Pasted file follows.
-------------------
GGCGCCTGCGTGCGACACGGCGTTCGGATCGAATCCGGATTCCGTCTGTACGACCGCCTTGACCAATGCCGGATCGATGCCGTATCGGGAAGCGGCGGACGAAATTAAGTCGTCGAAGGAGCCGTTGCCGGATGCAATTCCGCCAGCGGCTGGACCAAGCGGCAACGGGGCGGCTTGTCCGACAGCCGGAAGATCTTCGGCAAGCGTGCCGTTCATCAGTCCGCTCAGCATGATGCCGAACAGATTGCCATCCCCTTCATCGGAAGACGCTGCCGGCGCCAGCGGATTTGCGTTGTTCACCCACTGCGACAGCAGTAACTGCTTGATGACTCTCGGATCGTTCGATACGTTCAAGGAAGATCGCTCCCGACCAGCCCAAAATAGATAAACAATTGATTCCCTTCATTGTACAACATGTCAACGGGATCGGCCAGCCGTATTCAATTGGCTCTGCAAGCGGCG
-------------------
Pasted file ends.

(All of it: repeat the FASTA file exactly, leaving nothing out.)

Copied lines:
GGCGCCTGCGTGCGACACGGCGTTCGGATCGAATCCGGATTCCGTCTGTACGACCGCCTTGACCAATGCCGGATCGATGCCGTATCGGGAAGCGGCGGACGAAATTAAGTCGTCGAAGGAGCCGTTGCCGGATGCAATTCCGCCAGCGGCTGGACCAAGCGGCAACGGGGCGGCTTGTCCGACAGCCGGAAGATCTTCGGCAAGCGTGCCGTTCATCAGTCCGCTCAGCATGATGCCGAACAGATTGCCATCCCCTTCATCGGAAGACGCTGCCGGCGCCAGCGGATTTGCGTTGTTCACCCACTGCGACAGCAGTAACTGCTTGATGACTCTCGGATCGTTCGATACGTTCAAGGAAGATCGCTCCCGACCAGCCCAAAATAGATAAACAATTGATTCCCTTCATTGTACAACATGTCAACGGGATCGGCCAGCCGTATTCAATTGGCTCTGCAAGCGGCG